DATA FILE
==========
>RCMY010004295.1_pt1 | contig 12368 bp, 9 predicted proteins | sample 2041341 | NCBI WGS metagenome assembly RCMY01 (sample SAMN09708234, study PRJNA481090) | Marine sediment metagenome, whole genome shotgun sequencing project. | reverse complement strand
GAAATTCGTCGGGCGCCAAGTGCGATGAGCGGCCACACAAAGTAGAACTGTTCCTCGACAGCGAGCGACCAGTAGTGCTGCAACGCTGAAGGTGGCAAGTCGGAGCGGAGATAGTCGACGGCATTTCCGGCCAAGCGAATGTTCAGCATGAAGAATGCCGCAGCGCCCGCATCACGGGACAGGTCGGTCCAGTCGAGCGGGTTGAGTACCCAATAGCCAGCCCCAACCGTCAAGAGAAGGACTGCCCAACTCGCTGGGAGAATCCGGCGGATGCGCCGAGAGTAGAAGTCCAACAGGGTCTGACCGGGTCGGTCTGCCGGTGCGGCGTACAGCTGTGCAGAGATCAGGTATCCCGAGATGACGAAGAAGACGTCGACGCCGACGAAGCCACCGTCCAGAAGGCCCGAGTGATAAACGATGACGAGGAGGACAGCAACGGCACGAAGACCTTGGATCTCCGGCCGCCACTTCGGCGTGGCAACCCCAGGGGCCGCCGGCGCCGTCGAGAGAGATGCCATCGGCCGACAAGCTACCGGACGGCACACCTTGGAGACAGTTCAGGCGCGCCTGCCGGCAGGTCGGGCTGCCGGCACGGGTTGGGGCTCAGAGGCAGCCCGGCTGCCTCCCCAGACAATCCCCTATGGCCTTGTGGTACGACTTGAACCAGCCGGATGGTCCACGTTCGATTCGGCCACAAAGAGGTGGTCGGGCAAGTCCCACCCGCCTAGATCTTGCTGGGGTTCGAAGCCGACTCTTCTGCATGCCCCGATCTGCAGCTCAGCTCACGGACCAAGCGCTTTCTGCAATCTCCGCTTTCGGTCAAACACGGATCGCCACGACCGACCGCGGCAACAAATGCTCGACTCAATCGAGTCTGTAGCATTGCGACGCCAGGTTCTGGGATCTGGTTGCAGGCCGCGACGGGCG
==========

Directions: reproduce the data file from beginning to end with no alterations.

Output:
>RCMY010004295.1_pt1 | contig 12368 bp, 9 predicted proteins | sample 2041341 | NCBI WGS metagenome assembly RCMY01 (sample SAMN09708234, study PRJNA481090) | Marine sediment metagenome, whole genome shotgun sequencing project. | reverse complement strand
GAAATTCGTCGGGCGCCAAGTGCGATGAGCGGCCACACAAAGTAGAACTGTTCCTCGACAGCGAGCGACCAGTAGTGCTGCAACGCTGAAGGTGGCAAGTCGGAGCGGAGATAGTCGACGGCATTTCCGGCCAAGCGAATGTTCAGCATGAAGAATGCCGCAGCGCCCGCATCACGGGACAGGTCGGTCCAGTCGAGCGGGTTGAGTACCCAATAGCCAGCCCCAACCGTCAAGAGAAGGACTGCCCAACTCGCTGGGAGAATCCGGCGGATGCGCCGAGAGTAGAAGTCCAACAGGGTCTGACCGGGTCGGTCTGCCGGTGCGGCGTACAGCTGTGCAGAGATCAGGTATCCCGAGATGACGAAGAAGACGTCGACGCCGACGAAGCCACCGTCCAGAAGGCCCGAGTGATAAACGATGACGAGGAGGACAGCAACGGCACGAAGACCTTGGATCTCCGGCCGCCACTTCGGCGTGGCAACCCCAGGGGCCGCCGGCGCCGTCGAGAGAGATGCCATCGGCCGACAAGCTACCGGACGGCACACCTTGGAGACAGTTCAGGCGCGCCTGCCGGCAGGTCGGGCTGCCGGCACGGGTTGGGGCTCAGAGGCAGCCCGGCTGCCTCCCCAGACAATCCCCTATGGCCTTGTGGTACGACTTGAACCAGCCGGATGGTCCACGTTCGATTCGGCCACAAAGAGGTGGTCGGGCAAGTCCCACCCGCCTAGATCTTGCTGGGGTTCGAAGCCGACTCTTCTGCATGCCCCGATCTGCAGCTCAGCTCACGGACCAAGCGCTTTCTGCAATCTCCGCTTTCGGTCAAACACGGATCGCCACGACCGACCGCGGCAACAAATGCTCGACTCAATCGAGTCTGTAGCATTGCGACGCCAGGTTCTGGGATCTGGTTGCAGGCCGCGACGGGCG